Horatio Alger Awards

The Horatio Alger Association, founded in 1947, began as an example to the rest of America that in this great nation anyone dedicated to a dream and hard work could achieve the summit of success. Using the name of the 19th century author who wrote more than 100 fictional rags-to-riches tales, the founders of the Horatio Alger Association knew what many Americans at the time had forgotten-that opportunities in this great nation did and would forever abound because of our unique freedoms. Each of us has the freedom to dream as well as the freedom to work and persevere until our dreams become reality.

That is what our 10 honorees for the year 2000 represent. While each story is unique to his or her own experiences, they all have one thing in common: a belief in themselves and their abilities as well as a belief in a nation that gave them the freedom to pursue a dream. The following inductees of the Horatio Alger Association represent inner strength, drive, determination, and a positive belief in their abilities to succeed through hard work and perseverance. We are proud to present the outstanding Members of the Class of 2000.

Chairman and CEO

While he was born during the height of the Depression in Pittsburgh, Pennsylvania, Tom Cundy grew up in Bellevue, Kentucky, an Irish/German settlement along the Ohio River. He did not have a close relationship with his father, an unskilled laborer and an alcoholic who was away from home for long periods of time. When he was 16, his parents were officially divorced.

Cundy's mother, Nettie Mae Maloney, was a bright straight-A student who never had the opportunity to finish high school. She earned a small income for herself and her son by working in a Cincinnati department store. "I lived with my mother in a very small house, where I slept on a cot that I made up each night," says Cundy. "I never had a real bed until I went away to college."

Besides his mother, Cundy had the love and support of his maternal grandparents. His grandfather, a factory worker, loved to read and spent many hours talking with his young grandson.


Tom Cundy, age 8.

Although he had no formal education, he was very bright and played a large role in molding Cundy's foundation. Cundy described his grandmother as the "love of my life. She had a great love for her family and never said an unkind word about anyone. I always felt that I could never fail with someone like her in my corner."

Cundy's introduction to selling began at an early age. In the second grade he sold Liberty magazines door-to-door. "I was a good salesman," he says, "which came in handy later in life. I had no call reluctance and never took rejection personally." His determination to succeed was evident even at that young age. To make more money, he usually held two jobs, doing such things as delivering newspapers, cutting grass, running errands, and shoveling coal. "I did all I could to make even a quarter," he recalls.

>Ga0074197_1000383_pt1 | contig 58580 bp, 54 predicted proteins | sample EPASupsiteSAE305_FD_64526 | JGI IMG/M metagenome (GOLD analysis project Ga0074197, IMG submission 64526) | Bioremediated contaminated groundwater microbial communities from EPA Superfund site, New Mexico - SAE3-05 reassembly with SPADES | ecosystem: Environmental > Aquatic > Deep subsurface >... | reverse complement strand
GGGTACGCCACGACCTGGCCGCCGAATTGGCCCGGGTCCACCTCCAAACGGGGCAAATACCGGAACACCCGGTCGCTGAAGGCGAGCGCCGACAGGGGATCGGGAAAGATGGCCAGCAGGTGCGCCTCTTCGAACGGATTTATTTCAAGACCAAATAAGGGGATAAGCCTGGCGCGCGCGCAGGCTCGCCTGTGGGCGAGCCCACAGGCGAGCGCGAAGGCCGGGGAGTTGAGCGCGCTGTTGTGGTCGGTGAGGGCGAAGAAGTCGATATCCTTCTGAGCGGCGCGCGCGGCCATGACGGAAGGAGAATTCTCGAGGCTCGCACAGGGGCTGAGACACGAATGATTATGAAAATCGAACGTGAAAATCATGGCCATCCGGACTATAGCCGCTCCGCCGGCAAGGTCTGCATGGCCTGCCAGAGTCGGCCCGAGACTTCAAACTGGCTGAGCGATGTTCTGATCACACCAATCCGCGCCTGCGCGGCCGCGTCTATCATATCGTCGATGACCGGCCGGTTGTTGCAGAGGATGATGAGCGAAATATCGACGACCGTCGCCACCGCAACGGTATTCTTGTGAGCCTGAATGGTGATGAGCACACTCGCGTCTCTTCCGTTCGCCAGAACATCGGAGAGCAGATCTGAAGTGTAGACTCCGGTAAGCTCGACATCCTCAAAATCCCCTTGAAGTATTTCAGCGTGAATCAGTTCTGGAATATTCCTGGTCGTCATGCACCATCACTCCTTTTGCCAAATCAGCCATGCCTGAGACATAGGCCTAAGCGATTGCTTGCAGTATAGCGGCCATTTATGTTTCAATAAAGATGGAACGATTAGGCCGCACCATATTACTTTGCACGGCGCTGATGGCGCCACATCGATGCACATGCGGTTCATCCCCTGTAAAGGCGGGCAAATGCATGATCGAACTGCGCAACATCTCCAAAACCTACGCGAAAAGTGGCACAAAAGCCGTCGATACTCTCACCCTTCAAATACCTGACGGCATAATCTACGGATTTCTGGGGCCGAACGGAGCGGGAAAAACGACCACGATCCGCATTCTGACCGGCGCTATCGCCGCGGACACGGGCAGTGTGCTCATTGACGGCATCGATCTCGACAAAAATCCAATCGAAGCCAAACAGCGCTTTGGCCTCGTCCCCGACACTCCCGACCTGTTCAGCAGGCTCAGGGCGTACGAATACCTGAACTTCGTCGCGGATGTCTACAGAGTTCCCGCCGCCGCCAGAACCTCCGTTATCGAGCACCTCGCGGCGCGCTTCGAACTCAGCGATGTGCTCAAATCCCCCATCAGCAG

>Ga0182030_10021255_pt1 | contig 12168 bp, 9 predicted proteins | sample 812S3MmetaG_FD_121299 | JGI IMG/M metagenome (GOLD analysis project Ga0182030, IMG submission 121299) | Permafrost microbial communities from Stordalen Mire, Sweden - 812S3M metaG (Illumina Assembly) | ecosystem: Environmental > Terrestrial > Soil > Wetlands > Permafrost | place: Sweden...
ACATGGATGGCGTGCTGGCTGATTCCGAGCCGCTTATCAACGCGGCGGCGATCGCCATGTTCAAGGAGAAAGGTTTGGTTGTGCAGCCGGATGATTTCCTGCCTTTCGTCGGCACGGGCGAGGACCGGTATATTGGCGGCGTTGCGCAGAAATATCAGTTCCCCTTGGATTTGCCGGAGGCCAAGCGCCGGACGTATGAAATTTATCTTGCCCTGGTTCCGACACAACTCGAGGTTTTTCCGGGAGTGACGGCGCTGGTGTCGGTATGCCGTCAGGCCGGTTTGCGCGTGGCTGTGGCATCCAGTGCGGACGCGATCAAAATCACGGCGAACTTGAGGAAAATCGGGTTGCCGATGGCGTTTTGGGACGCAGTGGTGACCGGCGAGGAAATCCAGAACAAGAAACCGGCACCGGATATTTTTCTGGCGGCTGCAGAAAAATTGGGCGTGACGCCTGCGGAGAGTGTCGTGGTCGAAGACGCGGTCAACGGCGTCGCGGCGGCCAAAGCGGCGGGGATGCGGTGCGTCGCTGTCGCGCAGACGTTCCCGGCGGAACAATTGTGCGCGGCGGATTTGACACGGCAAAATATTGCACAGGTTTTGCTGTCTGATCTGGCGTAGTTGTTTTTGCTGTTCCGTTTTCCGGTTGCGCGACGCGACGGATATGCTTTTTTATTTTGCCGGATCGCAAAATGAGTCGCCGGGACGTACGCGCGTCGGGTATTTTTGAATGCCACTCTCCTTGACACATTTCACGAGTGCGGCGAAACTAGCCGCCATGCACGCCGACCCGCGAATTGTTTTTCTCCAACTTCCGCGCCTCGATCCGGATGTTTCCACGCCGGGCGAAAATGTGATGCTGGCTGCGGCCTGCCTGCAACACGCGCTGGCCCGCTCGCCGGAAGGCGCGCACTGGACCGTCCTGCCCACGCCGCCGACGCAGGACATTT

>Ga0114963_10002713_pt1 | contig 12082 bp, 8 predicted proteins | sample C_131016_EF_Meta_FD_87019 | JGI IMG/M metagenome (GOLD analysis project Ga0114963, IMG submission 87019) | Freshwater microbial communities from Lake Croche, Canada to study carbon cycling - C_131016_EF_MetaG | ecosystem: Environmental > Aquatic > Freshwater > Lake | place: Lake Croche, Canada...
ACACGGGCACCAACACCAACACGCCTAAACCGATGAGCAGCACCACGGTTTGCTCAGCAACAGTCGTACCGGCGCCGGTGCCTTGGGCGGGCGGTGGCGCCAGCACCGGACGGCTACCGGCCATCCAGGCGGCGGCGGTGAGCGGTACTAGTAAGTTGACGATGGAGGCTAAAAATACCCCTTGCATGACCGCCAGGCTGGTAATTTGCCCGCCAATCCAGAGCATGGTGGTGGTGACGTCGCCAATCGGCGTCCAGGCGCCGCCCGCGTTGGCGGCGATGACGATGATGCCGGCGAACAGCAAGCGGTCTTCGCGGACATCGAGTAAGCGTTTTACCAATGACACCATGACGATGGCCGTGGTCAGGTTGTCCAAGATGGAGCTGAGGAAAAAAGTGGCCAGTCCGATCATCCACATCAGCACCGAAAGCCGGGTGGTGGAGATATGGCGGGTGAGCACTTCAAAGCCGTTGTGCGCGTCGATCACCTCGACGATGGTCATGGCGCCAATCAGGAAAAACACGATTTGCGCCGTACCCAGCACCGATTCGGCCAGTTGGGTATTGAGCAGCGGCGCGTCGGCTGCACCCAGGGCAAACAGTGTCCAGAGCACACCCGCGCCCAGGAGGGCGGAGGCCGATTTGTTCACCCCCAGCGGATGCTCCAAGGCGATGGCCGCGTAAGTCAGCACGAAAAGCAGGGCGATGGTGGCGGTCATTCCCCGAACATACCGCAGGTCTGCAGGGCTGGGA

(l to r) Tom Cundy's grandfather; John Patrick; his grandmother; Lou Emma Maloney; and his mother; Nettie Mae Maloney.

"At the end of each day, my mother and I pooled our earnings." Even though Cundy and his mother lacked monetary assets, they were rich in such character traits as discipline, honesty, and perseverance. He had a deep love and respect for his mother who could be intense and demanding, but who also worked hard to help her son in every way possible.

During the Depression, Bellevue, Kentucky, benefited from the WPA construction of a sports complex consisting of a stadium, tennis and basketball courts, and fields for football, track, and baseball. Cundy remembers every kid in Bellevue hanging out at that stadium. It was there that his love of sports was fostered. He began playing tennis when he was 10, and a friend of his mother's, Roger Klein, tutored him in the game. "Coach Klein was also the high school driver education teacher and all the students loved him," says Cundy. "He was funny and a good listener, and he became my mentor.

Tom Cundy's childhood home in Bellevue, Kentucky.

He had a love of God and his church, and I would attend with him every Sunday. At night, I would visit with him while he strung rackets in his basement. There we talked about tennis strategy and he would relate stories about the University of Kentucky where he had played."

Tennis quickly became the focus of Cundy's life. When he entered ninth grade, he became the caretaker of the Bellevue tennis courts. "I made $2 a week working four hours each morning brushing, scraping, hosing down the courts, and then lining them. Even though it was a long process, I would have done it for free because of my love of tennis and Coach Klein. I considered the job an honor."

Tom Cundy (right) with boyhood tennis coach, Roger Klein.

Tom Cundy became an excellent tennis player, winning the first tournament he entered. He won against many players who represented local country clubs. "We would go to tennis tournaments without a dime in our pockets," says Cundy. "We couldn't even buy a lemonade or a sandwich, but I found that motivational. Coach Klein once asked me to write down three important things I wanted to accomplish in life. My goals were: 1 .Win the state high school tennis tournament and obtain a scholarship to a good university; 2. achieve business success; and 3. be a millionaire."

A recent meeting with Cundy and Coach Klein.

Coach Klein's best friend, Joe O'Brien, also had a profound influence on Cundy. "He was a world class tennis player. I played doubles with him all summer, it was a great opportunity for me to grow and improve. But it was his attitude about life that made the biggest impact on me. Although Joe only had one arm, he never viewed that as a handicap. He taught me that we should always live up to our full potential doing the best with what we have. I have a great amount of love and respect for him."

Tom Cundy won the 1951 Kentucky state tennis championship, which earned him a scholarship to Florida State University.

Cundy accomplished his first goal in 1951 by winning the Kentucky state high school tennis championship. This win brought him scholarship offers from many Big Ten schools as well as the Naval Academy, but he chose Florida State University.